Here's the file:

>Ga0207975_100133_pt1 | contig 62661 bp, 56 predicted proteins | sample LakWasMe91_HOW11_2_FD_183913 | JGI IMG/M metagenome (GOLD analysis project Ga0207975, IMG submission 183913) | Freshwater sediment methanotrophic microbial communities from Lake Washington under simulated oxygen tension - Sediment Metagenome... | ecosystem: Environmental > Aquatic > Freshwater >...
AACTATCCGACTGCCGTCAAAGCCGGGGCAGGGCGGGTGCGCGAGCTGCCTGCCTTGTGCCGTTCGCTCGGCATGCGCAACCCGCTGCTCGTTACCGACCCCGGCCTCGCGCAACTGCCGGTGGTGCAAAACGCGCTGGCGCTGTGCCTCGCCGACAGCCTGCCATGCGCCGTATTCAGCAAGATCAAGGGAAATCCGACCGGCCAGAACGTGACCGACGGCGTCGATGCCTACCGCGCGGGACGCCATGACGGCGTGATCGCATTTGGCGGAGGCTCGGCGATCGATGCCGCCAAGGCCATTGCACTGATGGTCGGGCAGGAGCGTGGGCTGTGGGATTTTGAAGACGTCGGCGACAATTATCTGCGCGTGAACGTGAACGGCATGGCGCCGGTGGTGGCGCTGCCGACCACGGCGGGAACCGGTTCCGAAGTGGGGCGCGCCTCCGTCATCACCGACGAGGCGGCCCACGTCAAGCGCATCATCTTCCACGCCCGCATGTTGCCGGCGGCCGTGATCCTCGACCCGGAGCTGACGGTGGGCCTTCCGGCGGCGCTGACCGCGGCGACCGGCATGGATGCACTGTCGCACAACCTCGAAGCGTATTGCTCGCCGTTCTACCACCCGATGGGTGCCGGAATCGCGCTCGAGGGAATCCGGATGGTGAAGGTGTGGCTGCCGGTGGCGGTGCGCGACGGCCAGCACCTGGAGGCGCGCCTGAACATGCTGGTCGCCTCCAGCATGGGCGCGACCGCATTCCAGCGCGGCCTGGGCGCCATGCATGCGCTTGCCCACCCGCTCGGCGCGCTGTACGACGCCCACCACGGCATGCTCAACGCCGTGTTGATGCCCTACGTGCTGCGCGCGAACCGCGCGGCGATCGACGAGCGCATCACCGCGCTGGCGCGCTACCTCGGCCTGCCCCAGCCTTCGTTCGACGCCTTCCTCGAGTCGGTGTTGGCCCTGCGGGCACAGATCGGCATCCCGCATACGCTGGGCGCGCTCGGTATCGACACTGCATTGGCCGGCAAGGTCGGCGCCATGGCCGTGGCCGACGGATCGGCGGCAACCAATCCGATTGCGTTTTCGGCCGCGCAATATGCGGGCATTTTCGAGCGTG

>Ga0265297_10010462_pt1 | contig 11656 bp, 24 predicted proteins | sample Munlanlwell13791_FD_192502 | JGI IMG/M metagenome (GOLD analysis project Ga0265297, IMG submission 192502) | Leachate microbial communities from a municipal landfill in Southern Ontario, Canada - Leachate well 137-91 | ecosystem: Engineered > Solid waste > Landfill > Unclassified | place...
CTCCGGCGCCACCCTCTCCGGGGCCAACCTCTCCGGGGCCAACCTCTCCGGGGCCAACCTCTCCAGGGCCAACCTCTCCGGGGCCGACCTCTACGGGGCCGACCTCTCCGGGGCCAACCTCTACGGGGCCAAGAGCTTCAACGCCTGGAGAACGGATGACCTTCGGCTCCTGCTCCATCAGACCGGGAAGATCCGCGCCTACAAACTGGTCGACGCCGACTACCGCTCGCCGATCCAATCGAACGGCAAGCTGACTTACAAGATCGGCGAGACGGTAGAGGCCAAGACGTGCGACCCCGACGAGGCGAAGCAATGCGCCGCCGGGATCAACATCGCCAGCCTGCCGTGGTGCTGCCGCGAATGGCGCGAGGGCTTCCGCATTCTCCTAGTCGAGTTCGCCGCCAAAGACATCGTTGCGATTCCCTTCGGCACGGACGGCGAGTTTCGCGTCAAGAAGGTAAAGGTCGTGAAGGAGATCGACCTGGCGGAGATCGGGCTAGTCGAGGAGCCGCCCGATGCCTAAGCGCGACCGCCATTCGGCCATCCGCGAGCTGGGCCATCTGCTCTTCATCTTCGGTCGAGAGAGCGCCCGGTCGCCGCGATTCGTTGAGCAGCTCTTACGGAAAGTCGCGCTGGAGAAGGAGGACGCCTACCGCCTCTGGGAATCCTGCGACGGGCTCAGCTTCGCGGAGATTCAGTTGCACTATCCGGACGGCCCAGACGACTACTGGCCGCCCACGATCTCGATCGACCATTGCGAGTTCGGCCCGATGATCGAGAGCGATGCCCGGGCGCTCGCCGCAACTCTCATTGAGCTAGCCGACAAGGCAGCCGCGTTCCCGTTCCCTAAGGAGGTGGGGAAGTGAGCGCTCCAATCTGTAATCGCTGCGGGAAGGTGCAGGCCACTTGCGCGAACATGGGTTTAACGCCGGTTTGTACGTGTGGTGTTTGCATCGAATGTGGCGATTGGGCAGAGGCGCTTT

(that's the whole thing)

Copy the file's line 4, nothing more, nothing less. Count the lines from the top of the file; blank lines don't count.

CTCCGGCGCCACCCTCTCCGGGGCCAACCTCTCCGGGGCCAACCTCTCCGGGGCCAACCTCTCCAGGGCCAACCTCTCCGGGGCCGACCTCTACGGGGCCGACCTCTCCGGGGCCAACCTCTACGGGGCCAAGAGCTTCAACGCCTGGAGAACGGATGACCTTCGGCTCCTGCTCCATCAGACCGGGAAGATCCGCGCCTACAAACTGGTCGACGCCGACTACCGCTCGCCGATCCAATCGAACGGCAAGCTGACTTACAAGATCGGCGAGACGGTAGAGGCCAAGACGTGCGACCCCGACGAGGCGAAGCAATGCGCCGCCGGGATCAACATCGCCAGCCTGCCGTGGTGCTGCCGCGAATGGCGCGAGGGCTTCCGCATTCTCCTAGTCGAGTTCGCCGCCAAAGACATCGTTGCGATTCCCTTCGGCACGGACGGCGAGTTTCGCGTCAAGAAGGTAAAGGTCGTGAAGGAGATCGACCTGGCGGAGATCGGGCTAGTCGAGGAGCCGCCCGATGCCTAAGCGCGACCGCCATTCGGCCATCCGCGAGCTGGGCCATCTGCTCTTCATCTTCGGTCGAGAGAGCGCCCGGTCGCCGCGATTCGTTGAGCAGCTCTTACGGAAAGTCGCGCTGGAGAAGGAGGACGCCTACCGCCTCTGGGAATCCTGCGACGGGCTCAGCTTCGCGGAGATTCAGTTGCACTATCCGGACGGCCCAGACGACTACTGGCCGCCCACGATCTCGATCGACCATTGCGAGTTCGGCCCGATGATCGAGAGCGATGCCCGGGCGCTCGCCGCAACTCTCATTGAGCTAGCCGACAAGGCAGCCGCGTTCCCGTTCCCTAAGGAGGTGGGGAAGTGAGCGCTCCAATCTGTAATCGCTGCGGGAAGGTGCAGGCCACTTGCGCGAACATGGGTTTAACGCCGGTTTGTACGTGTGGTGTTTGCATCGAATGTGGCGATTGGGCAGAGGCGCTTT